The Jerusalem Post - The Jerusalem Post Magazine

Israel’s Temple Mount test

- MICHAEL FREUND The writer served as deputy communicat­ions director under Benjamin Netanyahu during his first term of office.

Here’s a news item you may have missed which is as revealing as it is risible.

This past Monday, a young Israeli woman named Ofir Dayan visited the Temple Mount. Moved by the experience of setting foot on the site where Jews had longed to return for 19 centuries, she burst into song, proudly offering up a rendition of “Hatikvah,” Israel’s national anthem.

But as patriotism poured forth from her vocal cords in the heart of Jerusalem, Dayan was greeted by an unpleasant and rather unwelcome surprise, when an Israeli policeman asked her to stop.

Despite the inexplicab­le instructio­ns, that is exactly what Dayan did, acting in line with the officer’s directive.

And then, in a short video available on Arutz 7 which captured the rest of her interactio­n with the police, we are given a glimpse of the inane situation that currently prevails under Israeli sovereignt­y at the Jewish people’s holiest place.

In the clip, Dayan can be seen asking, “Which regulation did I violate?” and “Is singing ‘Hatikvah’ considered a religious ritual?” Neither of her legitimate queries warranted anything remotely resembling a compelling reply.

A second policeman then shows up and explains to Dayan that any act that the police deem to be a possible threat to public order on the Temple Mount is prohibited due to the sensitivit­y of the locale.

Dayan looks around quizzicall­y, noting that there is no one in sight nor any sign of disturbanc­e. The policeman neverthele­ss informs her that she is being detained, even though no apparent law was broken and Dayan had followed the first policeman’s command to the letter. She is then seen being led away.

This outrage encapsulat­es everything that is wrong with the current state of affairs on the Temple Mount. It presents the soon-to-be-formed new Israeli government with a clear test as to whether pre-election promises about restoring and preserving the Jewish character of the state will in fact be kept.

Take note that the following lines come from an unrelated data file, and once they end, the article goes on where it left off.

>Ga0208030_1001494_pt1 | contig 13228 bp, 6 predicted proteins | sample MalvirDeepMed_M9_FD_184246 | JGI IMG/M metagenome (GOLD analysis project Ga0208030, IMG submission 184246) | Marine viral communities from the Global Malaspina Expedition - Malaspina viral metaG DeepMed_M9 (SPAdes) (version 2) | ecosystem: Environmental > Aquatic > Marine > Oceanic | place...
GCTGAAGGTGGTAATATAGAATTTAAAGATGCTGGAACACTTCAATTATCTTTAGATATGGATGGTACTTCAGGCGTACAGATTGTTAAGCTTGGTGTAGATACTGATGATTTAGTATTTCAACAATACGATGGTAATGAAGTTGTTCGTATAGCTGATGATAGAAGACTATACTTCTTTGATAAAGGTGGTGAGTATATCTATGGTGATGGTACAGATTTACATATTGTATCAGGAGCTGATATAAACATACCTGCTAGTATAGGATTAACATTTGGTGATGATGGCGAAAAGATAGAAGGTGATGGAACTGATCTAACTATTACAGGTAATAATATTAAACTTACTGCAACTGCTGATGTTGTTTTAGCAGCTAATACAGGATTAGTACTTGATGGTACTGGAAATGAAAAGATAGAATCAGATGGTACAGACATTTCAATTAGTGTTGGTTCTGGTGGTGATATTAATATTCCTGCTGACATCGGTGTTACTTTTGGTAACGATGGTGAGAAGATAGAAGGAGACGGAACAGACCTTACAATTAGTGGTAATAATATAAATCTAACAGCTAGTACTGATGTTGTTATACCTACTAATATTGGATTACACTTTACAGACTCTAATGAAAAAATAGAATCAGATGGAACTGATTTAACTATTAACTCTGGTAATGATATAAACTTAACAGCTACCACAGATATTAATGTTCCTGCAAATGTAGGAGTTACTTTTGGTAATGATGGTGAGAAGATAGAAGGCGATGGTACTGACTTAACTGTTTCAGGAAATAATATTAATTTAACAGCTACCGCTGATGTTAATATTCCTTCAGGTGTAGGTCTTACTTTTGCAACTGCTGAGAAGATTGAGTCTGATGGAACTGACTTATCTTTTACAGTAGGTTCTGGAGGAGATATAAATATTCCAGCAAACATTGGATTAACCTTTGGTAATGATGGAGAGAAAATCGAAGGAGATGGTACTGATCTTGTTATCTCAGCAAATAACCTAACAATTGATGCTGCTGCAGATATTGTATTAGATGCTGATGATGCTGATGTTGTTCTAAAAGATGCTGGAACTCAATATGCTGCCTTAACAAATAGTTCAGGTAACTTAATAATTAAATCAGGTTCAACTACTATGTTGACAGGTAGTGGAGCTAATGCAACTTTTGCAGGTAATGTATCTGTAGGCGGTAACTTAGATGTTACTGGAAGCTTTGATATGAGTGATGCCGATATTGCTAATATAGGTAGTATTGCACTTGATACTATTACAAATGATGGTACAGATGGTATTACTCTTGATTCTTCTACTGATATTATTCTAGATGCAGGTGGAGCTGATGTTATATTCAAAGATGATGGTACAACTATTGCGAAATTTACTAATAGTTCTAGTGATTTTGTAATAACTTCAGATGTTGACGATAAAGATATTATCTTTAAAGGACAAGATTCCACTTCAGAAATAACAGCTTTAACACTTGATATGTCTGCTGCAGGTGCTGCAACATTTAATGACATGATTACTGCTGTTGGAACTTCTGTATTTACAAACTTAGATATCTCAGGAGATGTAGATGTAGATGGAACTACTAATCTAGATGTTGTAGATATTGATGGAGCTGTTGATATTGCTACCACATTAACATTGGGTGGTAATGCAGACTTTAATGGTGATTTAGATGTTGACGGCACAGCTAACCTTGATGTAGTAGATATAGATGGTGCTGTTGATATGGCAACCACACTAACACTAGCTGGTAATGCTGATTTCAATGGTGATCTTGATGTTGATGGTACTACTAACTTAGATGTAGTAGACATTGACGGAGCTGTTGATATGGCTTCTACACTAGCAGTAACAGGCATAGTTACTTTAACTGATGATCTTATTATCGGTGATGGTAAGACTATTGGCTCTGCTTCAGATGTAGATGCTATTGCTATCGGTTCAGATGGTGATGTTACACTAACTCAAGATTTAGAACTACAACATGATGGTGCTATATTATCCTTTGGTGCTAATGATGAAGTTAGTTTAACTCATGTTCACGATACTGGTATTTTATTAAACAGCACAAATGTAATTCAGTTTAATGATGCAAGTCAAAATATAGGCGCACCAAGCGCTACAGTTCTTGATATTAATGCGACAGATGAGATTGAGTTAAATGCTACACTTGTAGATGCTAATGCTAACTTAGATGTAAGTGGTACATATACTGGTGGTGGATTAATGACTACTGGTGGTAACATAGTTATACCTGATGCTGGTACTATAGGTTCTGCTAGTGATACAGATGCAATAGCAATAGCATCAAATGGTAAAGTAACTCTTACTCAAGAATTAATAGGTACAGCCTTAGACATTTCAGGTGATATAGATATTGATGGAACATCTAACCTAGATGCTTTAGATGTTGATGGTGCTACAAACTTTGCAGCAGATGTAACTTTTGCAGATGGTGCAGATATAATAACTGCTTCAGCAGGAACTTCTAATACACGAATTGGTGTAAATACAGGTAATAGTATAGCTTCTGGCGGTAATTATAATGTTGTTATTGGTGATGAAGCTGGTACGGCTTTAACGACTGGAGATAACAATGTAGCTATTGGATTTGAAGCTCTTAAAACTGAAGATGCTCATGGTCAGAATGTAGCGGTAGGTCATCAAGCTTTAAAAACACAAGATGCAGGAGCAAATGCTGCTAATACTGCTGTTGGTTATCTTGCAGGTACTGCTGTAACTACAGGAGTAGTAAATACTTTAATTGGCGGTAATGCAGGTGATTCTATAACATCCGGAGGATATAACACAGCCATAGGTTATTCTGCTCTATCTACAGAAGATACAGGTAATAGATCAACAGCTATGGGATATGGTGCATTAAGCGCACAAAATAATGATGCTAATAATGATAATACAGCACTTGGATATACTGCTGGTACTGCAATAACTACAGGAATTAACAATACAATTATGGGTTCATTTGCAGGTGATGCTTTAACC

After all, what could possibly be more innocent – and iconic – than a patriotic young Jewess giving voice to her love of country by singing the national anthem?

One would assume that in a democratic state which upholds the exercise of free speech as a fundamenta­l right, Dayan’s decision to hum a tune on the Temple Mount would hardly warrant police interventi­on. And yet, apparently, it does.

By contrast, when Muslim Arab worshipers hoist Hamas flags on the Mount and lustily chant “With blood

The Jewish people’s basic rights on the Temple Mount are being trampled

and with spirit we shall redeem you, O Palestine!” the police fail to take action.

This absurd state of affairs, where Jews are openly discrimina­ted against in Israel’s capital, is the result of years of government apathy of both the Left and the Right, and it is time for this to change.

Jewish visits to the Mount are limited to just four hours a day, five days a week. No similar restrictio­ns apply to Muslims.

Jews cannot ascend the Mount on their Sabbath. Muslims can.

Jews are heavily discourage­d from praying on the Mount, and there have been cases in which the police detained Israelis for saying a blessing before drinking water or reciting “Shema Yisrael.” Muslims, by contrast, can pray as they wish.

There is no moral, legal or philosophi­cal justificat­ion for this prejudicia­l policy against Jews, which has no place in a free society.

To be fair, in recent years the government has allowed the number of Jews visiting the Mount to increase. During the High Holy Days last month, 7,130 Jews ascended the Temple Mount, including 4,673 during Sukkot. This marks an increase of 33% over the previous year. Similarly, on Election Day earlier this month, 378 Jews were permitted to visit the site, more than double the number the last time Israelis went to the ballot box.

But when compared to the tens of thousands of Muslim Arabs who attend Friday prayers on the Mount each week, these numbers pale in comparison.

Simply put, the Jewish people’s basic rights to freedom of worship and expression on the Temple Mount are being trampled underfoot in a manner unheard of anywhere else in the Western world.

BUT THE coalition in formation has an opportunit­y to change this. As Tom Nisani, director of the Beyadenu activist group, recently pointed out, over half of the members of the new coalition government have themselves visited the Temple Mount, so they know firsthand about the intolerabl­e situation that exists there.

It is imperative for the new government to move quickly to correct the steady erosion of Jewish rights on the Mount and find a way to enable those Jews who wish to pray there to be able to do so, while of course safeguardi­ng freedom of access for all.

Denying Jews their elementary right to commune with their Creator on the Temple Mount for fear of offending others is nothing less than a stain on Israel’s democracy. And the sooner it is removed, the better.

 ?? (Illustrati­ve; Awad Awad/AFP via Getty Images) ?? THE HAMAS flag flies on the Temple Mount.
(Illustrati­ve; Awad Awad/AFP via Getty Images) THE HAMAS flag flies on the Temple Mount.
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